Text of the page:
Gulf War Illness
Weiner, Michael W. (2012), Gulf War Illness, UC San Francisco Dash, Dataset, https://doi.org/10.7272/Q66Q1V54
Some veterans who served in the Gulf War subsequently complained of a wide variety of physical and neuro-psychological symptoms, termed Gulf War Illness (GWI). Several investigators have attributed these symptoms to stress. In contrast, Haley and coworkers reported clusters of symptoms into three primary syndromes and reported reductions of the neuronal marker NAcetyl aspartate (NAA, a marker of neuron integrity and density) in the basal ganglia and pons of some GWI subjects. Based on this and other data they suggested that GWI has a neurological component. One limitation of previous studies is that post traumatic stress disorder (PTSD), depresssion, and alcoholism also cause structural and metabolic changes in the brain; the previous studies did not carefully control for these confounds. The primary goal of this project was to test the hypothesis that: subjects with GWI have metabolic and/or morphological changes in their brain, which are not accounted for by confounds such as post traumatic stress disorder (PTSD), alcohol abuse, and depression. A secondary goal was to determine: if these brain changes correlate with CNS signs and symptoms of GWI. This project studied 200 subjects with GWI and 200 Gulf War Veteran (GWV) controls drawn from Northern California and surrounding regions. GWI was defined by the same criteria used in previous VA cooperative studies. The extent of alcohol abuse and PTSD symptoms was measured. MRI/MRS, audiovestibular, neuro-psychological and other measurements were also made.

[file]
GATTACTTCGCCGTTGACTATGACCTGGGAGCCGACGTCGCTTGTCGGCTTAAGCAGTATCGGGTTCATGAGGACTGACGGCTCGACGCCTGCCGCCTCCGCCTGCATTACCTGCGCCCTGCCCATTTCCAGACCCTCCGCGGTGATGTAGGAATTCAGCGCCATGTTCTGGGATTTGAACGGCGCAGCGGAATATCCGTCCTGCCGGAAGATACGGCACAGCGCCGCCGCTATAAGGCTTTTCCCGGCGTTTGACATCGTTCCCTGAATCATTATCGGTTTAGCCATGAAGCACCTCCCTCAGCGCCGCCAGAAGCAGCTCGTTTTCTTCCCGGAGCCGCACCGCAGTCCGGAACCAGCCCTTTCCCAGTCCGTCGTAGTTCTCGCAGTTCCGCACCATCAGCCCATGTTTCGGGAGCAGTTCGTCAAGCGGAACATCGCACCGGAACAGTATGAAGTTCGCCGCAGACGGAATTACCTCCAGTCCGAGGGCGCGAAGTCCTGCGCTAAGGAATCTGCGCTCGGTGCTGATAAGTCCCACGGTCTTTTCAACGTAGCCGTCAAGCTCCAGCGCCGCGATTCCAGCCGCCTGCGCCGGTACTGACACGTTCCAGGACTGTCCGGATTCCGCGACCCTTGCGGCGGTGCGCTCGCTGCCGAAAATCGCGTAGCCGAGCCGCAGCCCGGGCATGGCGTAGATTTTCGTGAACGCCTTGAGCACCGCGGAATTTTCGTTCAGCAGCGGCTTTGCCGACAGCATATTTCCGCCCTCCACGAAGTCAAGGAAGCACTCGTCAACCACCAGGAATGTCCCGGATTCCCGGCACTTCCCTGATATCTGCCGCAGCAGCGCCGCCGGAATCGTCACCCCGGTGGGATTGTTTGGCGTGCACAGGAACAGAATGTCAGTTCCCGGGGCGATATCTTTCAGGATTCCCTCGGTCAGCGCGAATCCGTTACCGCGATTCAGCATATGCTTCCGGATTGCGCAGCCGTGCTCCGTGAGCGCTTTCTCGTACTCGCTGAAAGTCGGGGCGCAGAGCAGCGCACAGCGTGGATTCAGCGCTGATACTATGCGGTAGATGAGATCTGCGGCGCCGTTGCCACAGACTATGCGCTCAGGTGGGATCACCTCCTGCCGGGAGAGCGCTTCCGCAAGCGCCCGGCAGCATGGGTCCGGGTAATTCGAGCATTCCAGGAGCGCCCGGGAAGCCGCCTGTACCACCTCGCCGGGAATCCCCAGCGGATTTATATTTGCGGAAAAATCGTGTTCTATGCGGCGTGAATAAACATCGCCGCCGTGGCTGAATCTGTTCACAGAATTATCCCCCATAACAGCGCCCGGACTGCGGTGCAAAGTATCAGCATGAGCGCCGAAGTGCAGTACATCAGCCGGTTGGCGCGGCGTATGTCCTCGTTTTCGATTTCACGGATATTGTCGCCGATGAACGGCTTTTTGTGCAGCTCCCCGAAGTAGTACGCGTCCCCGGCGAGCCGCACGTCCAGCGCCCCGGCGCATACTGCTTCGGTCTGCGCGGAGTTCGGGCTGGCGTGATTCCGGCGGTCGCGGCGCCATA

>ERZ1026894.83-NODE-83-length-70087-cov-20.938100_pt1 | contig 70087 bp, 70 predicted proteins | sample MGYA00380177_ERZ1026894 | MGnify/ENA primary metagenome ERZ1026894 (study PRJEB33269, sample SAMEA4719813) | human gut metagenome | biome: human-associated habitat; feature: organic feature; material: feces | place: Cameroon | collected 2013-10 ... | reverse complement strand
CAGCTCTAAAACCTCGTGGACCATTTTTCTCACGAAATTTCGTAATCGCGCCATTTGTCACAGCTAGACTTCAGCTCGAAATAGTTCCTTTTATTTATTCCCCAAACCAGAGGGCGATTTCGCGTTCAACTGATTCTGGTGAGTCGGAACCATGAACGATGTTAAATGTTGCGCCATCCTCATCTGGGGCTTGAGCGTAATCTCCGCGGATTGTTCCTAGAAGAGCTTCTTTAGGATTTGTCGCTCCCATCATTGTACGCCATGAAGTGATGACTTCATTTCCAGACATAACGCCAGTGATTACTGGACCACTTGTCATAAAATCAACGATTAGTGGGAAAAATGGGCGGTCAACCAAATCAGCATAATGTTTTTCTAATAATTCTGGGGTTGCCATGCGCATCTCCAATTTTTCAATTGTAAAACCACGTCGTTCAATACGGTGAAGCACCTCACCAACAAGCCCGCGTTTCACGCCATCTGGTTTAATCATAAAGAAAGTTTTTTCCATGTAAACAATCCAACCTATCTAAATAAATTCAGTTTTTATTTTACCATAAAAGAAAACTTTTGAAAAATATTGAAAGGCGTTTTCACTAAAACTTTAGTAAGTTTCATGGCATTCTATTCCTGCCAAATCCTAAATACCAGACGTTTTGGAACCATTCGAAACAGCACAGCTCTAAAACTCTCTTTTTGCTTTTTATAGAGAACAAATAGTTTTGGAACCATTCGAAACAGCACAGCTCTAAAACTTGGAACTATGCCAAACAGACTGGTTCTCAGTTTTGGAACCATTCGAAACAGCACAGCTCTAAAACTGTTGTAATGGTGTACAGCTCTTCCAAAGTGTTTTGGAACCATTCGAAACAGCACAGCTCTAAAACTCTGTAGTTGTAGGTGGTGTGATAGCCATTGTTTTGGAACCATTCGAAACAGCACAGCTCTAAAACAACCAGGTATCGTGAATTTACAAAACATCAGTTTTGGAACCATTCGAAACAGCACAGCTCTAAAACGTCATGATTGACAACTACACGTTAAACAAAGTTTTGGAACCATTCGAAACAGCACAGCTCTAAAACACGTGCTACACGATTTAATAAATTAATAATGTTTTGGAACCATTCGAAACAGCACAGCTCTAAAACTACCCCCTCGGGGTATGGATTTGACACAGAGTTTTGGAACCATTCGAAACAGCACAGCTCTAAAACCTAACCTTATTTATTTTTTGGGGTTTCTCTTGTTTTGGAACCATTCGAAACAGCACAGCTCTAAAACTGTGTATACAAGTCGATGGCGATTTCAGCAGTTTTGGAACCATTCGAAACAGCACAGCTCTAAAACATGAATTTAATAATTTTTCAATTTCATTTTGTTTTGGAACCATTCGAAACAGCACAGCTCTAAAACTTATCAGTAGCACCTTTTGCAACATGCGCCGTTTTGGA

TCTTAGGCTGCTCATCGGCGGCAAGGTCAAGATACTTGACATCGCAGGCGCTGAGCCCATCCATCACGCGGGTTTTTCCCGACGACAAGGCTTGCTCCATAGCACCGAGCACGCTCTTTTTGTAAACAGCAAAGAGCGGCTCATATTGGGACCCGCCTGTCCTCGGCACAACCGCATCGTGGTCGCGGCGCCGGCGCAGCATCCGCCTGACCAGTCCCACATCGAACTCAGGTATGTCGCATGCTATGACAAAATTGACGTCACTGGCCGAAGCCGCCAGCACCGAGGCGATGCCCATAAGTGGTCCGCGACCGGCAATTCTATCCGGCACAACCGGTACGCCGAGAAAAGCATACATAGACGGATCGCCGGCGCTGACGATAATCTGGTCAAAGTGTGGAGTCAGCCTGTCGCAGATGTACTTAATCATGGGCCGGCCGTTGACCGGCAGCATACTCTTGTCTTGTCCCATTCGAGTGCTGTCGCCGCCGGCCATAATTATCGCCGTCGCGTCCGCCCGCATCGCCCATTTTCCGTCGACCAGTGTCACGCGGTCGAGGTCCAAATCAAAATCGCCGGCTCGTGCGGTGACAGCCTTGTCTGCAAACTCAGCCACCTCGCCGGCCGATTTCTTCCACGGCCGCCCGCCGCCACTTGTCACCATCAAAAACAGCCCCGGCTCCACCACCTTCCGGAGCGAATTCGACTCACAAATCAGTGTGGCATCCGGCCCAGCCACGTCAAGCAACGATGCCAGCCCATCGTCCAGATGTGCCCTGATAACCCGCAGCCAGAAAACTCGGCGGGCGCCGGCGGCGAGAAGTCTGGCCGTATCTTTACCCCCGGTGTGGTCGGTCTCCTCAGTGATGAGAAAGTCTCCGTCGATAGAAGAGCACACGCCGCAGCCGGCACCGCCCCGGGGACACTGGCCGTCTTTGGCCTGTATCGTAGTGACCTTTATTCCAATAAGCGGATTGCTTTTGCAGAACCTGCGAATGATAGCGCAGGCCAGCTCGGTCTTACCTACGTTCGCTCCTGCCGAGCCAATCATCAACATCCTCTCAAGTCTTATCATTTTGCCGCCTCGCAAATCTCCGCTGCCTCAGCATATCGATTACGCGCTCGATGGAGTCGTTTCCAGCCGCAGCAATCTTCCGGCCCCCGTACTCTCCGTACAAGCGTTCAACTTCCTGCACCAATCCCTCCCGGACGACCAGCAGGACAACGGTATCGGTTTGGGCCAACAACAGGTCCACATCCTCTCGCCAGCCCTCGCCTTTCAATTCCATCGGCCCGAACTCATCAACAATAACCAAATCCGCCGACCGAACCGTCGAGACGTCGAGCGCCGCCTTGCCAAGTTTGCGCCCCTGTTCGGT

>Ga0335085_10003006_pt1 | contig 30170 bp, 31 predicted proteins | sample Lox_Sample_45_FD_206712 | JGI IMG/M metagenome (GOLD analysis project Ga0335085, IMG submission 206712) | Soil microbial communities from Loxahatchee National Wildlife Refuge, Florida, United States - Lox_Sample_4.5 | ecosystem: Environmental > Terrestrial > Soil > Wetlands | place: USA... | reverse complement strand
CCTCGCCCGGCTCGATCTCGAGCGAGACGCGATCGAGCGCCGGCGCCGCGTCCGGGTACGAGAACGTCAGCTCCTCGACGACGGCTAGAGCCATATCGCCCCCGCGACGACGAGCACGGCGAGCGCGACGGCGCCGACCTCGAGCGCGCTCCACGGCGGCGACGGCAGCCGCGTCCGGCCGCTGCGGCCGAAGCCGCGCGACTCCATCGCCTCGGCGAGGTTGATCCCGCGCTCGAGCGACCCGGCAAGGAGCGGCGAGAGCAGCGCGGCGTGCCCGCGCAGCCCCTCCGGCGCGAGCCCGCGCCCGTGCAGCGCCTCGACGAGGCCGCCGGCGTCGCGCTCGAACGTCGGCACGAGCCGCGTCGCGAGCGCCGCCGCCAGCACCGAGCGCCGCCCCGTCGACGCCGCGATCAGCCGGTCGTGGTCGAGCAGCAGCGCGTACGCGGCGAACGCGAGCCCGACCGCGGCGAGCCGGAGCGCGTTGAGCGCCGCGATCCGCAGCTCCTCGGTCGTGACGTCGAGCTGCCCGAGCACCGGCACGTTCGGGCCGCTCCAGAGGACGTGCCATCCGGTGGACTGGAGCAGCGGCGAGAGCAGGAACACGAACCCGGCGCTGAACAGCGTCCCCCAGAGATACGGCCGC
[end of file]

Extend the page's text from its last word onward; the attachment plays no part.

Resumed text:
Data Acquisition Location: San Francisco VA Medical Center; Scanner Type: Siemens Vision 1.5T; Coronal T1 MPRAGE: TR=9ms, TE=4ms, TI=300ms, 1x1mm2, 3mm slice thickness; Axial double spin echo PD & T2: TR=2500ms, TE=20/80ms, 1x1mm2, 3mm slice thickness